Judge Orders Defendant to Marry his Girlfriend – Or Else.

Judge Orders Defendant to Marry his Girlfriend – Or Else.

A judge in Texas recently ordered a man to marry his 19-year old girlfriend or serve fifteen days in jail as part of the terms of his probation.

Josten Bundy pled guilty to a misdemeanor assault charge that stemmed from an altercation with an ex-boyfriend of his 19-year old girlfriend, Elizabeth Jaynes. When Bundy appeared before Judge Randall Rogers regarding his probation on the misdemeanor charge, the judge asked him “is she worth it?” Judge Rogers then required that, as a condition of his probation, Bundy could marry Jaynes within thirty days or, in the alternative, Bundy could serve fifteen days in the county jail. Bundy was fearful of losing his job if he missed two weeks from work and the judge would not let him call his employer to confirm that the absence would be excusable. When faced with that choice, the couple opted to get married.

The ceremony took place within the thirty day time limit, however, Bundy and Jaynes reported to media outlets that they were unable to have the wedding that they always dreamed of. For Jaynes, it was the white dress; for Bundy, the black tux with yellow embellishments indicating his love for the Steelers. Certain family members were unable to attend the ceremony on short notice. The couple had previously discussed marriage about six months into their one year relationship.

The legal validity of Judge Rogers’ ruling has not yet been challenged by the couple. Under Pennsylvania law, the Divorce Code allows for the annulment of a marriage based on fraud, duress or coercion. The statute specifically states, however, the requirement that “one party was induced to enter into the marriage due to fraud, duress, coercion or force attributable to the other party.” Arguably, the Bundy-Jaynes marriage was not coerced by either party, but by the terms of the probation by the court. Further, according to Pennsylvania law, if the injured party “ratifies” or approves of the marriage after discovering the fraud, there can be no grounds for annulment. All accounts seem to report that the new couple in Texas, though not entirely pleased with the circumstances of their engagement, have made the commitment to remain husband and wife.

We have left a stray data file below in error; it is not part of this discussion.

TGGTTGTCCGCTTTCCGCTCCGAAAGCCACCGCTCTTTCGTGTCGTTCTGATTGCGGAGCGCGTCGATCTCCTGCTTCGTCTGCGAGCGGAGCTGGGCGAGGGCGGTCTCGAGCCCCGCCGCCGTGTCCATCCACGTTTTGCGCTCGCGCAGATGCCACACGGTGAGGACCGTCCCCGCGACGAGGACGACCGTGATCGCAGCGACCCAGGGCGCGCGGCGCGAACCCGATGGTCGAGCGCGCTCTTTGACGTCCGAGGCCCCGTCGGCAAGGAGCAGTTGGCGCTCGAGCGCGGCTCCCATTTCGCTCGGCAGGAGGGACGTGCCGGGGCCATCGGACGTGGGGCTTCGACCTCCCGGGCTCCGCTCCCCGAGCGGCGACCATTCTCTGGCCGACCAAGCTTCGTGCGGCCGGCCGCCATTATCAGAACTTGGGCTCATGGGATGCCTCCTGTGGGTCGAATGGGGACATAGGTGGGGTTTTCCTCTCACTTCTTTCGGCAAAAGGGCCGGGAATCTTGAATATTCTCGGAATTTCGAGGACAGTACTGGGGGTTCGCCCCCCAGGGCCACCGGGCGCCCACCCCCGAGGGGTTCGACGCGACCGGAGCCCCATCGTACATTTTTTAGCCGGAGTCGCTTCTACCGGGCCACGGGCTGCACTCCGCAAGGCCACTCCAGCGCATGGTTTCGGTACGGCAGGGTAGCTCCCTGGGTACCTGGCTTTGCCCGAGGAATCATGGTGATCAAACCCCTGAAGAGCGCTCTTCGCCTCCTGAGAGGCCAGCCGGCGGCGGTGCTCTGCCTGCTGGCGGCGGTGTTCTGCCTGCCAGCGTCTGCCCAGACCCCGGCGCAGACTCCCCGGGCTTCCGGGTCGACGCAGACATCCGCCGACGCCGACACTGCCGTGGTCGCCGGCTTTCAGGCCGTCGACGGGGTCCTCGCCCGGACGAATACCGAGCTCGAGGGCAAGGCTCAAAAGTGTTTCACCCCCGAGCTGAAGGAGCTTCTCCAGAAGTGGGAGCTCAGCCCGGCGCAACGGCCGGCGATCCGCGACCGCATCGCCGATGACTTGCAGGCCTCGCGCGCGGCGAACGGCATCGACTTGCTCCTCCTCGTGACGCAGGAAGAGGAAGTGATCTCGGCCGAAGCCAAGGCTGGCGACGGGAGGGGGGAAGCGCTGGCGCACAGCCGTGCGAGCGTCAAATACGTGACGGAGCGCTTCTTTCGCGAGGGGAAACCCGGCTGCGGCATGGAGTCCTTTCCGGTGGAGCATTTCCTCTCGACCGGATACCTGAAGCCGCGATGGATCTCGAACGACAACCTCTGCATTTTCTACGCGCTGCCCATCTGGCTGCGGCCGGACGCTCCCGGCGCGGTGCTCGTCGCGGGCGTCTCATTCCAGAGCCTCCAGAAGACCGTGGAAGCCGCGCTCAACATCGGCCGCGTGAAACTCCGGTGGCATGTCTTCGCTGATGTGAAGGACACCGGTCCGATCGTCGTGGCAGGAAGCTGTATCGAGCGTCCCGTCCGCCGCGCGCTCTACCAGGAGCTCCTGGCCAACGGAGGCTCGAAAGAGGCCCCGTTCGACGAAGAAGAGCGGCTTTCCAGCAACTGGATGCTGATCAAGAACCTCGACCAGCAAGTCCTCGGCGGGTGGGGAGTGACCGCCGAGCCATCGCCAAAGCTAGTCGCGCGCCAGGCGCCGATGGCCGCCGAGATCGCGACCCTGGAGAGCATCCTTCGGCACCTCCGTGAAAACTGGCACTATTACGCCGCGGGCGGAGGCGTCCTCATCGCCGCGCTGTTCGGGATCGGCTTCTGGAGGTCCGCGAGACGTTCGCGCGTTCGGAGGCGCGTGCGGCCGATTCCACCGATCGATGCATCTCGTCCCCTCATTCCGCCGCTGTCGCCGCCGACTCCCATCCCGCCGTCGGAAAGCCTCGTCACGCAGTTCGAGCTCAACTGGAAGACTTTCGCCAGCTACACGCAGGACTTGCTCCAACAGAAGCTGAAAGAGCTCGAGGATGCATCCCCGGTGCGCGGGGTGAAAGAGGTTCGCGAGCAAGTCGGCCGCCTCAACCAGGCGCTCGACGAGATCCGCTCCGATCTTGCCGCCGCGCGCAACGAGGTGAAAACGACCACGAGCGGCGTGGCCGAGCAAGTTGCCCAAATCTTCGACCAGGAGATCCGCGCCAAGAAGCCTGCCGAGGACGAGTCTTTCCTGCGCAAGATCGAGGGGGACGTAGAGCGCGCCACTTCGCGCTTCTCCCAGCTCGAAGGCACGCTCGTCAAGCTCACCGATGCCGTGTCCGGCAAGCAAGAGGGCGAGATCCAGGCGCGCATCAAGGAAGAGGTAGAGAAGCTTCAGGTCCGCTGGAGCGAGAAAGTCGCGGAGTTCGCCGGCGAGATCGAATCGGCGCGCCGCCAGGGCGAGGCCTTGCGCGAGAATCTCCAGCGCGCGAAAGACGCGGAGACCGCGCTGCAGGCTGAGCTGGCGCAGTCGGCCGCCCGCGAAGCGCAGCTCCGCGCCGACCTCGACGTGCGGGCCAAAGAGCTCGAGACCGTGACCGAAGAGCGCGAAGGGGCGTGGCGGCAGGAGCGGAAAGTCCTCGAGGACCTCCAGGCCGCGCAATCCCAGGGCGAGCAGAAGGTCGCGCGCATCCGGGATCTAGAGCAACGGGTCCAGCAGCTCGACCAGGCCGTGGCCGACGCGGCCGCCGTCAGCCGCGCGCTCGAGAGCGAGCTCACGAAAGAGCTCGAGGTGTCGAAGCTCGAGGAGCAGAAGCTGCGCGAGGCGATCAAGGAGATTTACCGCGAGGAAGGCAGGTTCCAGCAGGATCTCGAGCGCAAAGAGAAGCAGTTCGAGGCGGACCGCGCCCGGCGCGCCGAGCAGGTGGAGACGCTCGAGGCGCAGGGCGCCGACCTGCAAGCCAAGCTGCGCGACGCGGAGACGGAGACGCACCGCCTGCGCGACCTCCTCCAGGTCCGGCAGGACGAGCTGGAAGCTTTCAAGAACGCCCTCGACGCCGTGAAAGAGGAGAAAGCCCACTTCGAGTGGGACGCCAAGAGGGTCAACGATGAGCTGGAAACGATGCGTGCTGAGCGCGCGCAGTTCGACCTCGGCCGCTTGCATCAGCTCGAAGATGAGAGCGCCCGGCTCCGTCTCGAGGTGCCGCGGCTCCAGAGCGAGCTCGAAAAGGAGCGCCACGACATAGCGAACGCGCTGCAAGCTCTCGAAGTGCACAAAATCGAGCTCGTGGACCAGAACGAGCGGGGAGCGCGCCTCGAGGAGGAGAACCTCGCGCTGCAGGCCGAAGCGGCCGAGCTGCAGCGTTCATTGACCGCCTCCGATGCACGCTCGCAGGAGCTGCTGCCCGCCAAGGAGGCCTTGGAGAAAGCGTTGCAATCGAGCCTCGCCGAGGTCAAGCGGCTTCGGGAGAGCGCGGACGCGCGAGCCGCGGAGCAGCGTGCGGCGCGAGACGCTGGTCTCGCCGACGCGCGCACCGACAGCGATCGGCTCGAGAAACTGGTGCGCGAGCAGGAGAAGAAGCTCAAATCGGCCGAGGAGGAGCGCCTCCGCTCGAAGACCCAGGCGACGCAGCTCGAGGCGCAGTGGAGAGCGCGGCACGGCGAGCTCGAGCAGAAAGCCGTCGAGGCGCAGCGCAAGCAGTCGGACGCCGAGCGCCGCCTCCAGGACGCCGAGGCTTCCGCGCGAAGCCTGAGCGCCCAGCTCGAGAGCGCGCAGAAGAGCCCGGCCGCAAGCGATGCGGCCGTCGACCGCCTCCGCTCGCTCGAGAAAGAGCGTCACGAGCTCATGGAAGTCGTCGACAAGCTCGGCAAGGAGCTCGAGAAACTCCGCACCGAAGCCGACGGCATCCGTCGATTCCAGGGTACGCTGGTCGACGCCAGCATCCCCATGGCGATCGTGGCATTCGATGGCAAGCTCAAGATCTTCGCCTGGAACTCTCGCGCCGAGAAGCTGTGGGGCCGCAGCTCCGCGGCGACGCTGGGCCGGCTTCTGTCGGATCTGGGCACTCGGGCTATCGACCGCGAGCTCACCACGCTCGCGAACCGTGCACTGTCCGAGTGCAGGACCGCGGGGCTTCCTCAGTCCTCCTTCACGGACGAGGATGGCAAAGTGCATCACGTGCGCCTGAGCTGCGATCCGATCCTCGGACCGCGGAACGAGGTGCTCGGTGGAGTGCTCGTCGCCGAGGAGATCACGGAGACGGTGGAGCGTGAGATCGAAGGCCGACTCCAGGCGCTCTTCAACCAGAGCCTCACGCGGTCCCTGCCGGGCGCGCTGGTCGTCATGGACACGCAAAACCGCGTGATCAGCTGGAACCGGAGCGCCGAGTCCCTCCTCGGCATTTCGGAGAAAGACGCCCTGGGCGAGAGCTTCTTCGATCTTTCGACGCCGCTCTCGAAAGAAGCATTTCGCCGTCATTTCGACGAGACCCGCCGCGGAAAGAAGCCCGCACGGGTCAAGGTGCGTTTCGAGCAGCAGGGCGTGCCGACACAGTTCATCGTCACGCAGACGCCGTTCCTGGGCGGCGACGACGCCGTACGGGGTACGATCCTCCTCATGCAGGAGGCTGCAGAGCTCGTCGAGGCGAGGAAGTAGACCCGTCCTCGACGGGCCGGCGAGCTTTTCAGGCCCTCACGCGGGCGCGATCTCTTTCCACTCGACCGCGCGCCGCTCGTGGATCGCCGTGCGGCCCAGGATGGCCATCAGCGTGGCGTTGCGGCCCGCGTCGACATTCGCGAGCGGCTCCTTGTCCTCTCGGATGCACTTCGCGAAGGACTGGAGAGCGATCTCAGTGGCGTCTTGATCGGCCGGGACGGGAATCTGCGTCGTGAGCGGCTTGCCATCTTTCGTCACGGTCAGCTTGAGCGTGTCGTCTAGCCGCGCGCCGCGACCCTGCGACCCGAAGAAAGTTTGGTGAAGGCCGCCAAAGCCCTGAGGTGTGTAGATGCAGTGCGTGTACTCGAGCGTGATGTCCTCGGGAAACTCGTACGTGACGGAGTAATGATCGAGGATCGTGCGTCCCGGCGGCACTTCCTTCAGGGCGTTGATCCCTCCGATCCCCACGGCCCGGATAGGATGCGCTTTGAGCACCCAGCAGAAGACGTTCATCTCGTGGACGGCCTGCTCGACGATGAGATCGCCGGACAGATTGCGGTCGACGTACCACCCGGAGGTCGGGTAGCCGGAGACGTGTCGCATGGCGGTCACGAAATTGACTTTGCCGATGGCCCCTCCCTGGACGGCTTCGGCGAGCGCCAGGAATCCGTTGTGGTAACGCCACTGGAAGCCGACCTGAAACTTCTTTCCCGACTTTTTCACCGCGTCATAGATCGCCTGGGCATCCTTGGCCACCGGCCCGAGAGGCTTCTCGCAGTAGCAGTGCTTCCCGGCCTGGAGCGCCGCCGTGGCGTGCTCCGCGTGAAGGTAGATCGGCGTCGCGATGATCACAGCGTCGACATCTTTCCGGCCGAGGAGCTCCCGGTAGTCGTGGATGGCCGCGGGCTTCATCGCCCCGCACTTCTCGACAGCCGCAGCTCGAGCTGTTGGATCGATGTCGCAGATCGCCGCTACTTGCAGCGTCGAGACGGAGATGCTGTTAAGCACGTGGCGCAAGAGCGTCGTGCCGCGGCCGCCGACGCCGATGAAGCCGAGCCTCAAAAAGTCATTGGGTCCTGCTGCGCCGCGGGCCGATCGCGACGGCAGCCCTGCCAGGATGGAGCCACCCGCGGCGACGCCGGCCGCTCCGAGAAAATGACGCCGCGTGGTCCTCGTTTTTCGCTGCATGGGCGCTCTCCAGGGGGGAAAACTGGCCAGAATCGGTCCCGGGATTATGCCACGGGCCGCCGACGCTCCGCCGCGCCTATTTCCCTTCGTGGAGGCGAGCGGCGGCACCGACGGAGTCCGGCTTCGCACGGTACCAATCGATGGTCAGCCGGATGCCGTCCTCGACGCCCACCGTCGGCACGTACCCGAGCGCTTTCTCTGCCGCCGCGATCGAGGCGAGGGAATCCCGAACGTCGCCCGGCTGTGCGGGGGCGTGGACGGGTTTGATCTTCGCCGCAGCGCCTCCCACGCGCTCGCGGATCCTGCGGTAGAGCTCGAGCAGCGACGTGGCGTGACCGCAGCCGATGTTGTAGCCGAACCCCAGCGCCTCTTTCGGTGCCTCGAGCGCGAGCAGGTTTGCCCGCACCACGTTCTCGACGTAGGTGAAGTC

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About the author

About Melissa Towsey

Melissa graduated from the University of Virginia in 2002 with a double major in Sociology and Foreign Affairs. After working for several years as a paralegal in Washington, D.C., she attended The University of Villanova School of Law and graduated in 2010. During law school, Melissa was involved in several public interest organizations and published an article in Villanova’s Environmental Law Journal, “Something Stinks: The Need for Environmental Regulation of Puppy Mills” 21 Vill. Envtl. L.J. 159 (2010) http://www.animallaw.info/articles/arus21villenvtllj159.htm. After law school, Melissa clerked for the Honorable Thomas G. Parisi, Administrative Judge of the Criminal Division in the Court of Common Pleas, Berks County. Melissa is the supervising attorney of the firm’s Appellate Unit. The Appellate Unit handles all aspects of the appellate process for family law cases as well as advanced research within the firm. Melissa and her husband, Paul, reside in Montgomery County with their two cats Wembley and Gobo. In her spare time, she enjoys audiobooks, barbeques, and watching action movies.